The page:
Good-bye to John Glenn

John Herschel Glenn Jr., America’s hero of the 1960s, has passed away at age 95. In 1962 Glenn became the first American to orbit the earth, circling three times. Before joining NASA, he was a distinguished fighter pilot in both World War II and Korea, with five Distinguished Flying Crosses and eighteen clusters.

He was one of the “Mercury Seven” group of military test pilots selected in 1959 by NASA to become America’s first astronauts. On February 20, 1962, Glenn flew the Friendship 7 mission and became the first American to orbit the Earth and the fifth person in space. Glenn received the Congressional Space Medal of Honor in 1978, and was inducted into the U.S. Astronaut Hall of Fame in 1990.

Add.–A fact I didn’t know: Glenn flew 149 combat missions in World War II and Korea, where his wingman and eventual lifelong friend was baseball legend Ted Williams.

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What’s Growing on the Space Station’s Walls?

Interesting…

Microbial Tracking-1 (MT-1) is a three-part flight investigation that monitors the types of microbes present on the surfaces and in the air of the space station over a one-year period. Sampling microbes multiple times enables scientists to understand the diversity of microbes on the station and how the microbial population varies over time. After astronauts collect microbes, they send samples back to Earth for further study. The first two sets of samples have been returned to Earth and analyzed. The third flight launched on the eighth cargo resupply mission of a SpaceX Dragon capsule to the space station April 8, and will complete the series. The final samples are planned to return on Dragon as soon as May 11.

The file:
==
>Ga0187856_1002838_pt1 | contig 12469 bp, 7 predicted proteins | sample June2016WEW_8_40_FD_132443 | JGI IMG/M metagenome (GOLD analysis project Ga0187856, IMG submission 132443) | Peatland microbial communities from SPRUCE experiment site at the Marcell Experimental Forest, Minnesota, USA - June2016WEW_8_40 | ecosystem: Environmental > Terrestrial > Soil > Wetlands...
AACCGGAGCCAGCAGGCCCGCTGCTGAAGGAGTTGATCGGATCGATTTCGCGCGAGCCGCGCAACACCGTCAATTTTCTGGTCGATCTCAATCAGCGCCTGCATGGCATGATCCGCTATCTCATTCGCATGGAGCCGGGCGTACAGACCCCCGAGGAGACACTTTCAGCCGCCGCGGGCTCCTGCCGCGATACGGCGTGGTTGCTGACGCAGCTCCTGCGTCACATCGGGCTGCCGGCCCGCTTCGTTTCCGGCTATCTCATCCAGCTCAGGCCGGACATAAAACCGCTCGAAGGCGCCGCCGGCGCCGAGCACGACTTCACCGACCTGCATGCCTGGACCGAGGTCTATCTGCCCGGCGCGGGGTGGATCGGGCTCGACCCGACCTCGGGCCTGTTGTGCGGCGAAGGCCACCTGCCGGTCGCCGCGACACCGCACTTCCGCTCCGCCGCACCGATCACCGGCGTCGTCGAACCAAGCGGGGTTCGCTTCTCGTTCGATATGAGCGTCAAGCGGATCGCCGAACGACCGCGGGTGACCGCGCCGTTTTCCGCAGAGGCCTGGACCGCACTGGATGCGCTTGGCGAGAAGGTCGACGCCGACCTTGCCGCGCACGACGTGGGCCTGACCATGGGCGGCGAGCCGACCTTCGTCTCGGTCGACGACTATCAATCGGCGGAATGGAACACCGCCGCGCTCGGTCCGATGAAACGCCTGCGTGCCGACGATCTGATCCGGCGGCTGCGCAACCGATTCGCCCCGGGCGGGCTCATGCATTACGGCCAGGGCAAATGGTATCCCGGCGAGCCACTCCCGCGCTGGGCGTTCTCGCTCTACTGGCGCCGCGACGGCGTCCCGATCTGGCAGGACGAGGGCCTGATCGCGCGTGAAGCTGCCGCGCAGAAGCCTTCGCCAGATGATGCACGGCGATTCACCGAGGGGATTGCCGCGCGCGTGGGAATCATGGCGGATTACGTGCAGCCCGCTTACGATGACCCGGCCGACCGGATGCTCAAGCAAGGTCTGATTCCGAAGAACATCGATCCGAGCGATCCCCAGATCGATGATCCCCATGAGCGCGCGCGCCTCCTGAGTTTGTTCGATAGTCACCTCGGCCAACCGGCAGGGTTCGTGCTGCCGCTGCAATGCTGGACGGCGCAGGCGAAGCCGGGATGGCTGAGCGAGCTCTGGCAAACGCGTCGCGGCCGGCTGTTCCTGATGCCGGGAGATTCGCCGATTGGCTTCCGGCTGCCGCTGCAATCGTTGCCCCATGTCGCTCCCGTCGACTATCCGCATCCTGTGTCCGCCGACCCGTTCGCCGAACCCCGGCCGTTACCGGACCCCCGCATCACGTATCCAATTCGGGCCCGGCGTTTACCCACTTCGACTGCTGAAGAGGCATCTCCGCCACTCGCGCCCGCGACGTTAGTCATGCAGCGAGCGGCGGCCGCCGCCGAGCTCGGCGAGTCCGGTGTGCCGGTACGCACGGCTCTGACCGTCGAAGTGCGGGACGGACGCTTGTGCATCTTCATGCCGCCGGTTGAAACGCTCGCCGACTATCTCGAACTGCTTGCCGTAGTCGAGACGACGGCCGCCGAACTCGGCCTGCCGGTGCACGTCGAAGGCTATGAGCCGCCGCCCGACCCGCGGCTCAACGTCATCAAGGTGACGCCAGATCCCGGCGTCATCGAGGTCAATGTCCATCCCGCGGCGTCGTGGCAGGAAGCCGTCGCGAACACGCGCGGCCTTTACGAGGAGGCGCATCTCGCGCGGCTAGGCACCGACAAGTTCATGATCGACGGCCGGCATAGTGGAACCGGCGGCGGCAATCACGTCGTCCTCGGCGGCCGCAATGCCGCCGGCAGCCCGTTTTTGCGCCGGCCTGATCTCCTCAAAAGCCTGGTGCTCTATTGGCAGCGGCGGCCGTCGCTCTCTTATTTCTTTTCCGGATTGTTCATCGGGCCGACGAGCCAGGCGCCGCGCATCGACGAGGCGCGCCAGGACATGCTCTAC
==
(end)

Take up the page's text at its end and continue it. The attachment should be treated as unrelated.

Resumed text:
The photo below shows both fungal and bacterial colonies, but of course it would be difficult to say exactly what they are. If you drill down far enough on the site, you will find that they are (surprise!) mostly human skin flora.

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Today in history

From Cape Canaveral, Florida, Navy Commander Alan Bartlett Shepard Jr. is launched into space aboard the Freedom 7 space capsule, becoming the first American astronaut to travel into space. The suborbital flight, which lasted 15 minutes and reached a height of 116 miles into the atmosphere, was a major triumph for the National Aeronautics and Space Administration (NASA).

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Today in history

April 13, 1970–“Houston, we’ve had a problem.”

Apollo 13, headed for the moon with astronauts James A. Lovell, John L. Swigert, and Fred W. Haise, suffered an oxygen tank explosion, scrubbing the mission and placing the crew in peril. The crew and engineers on Earth overcame enormous logistical problems to bring the crew safely back home.

NASA did get back on that horse and ride it, with 4 more missions to the moon, but none of the three Apollo 13 crew members were among those who actually set foot on Earth’s satellite.

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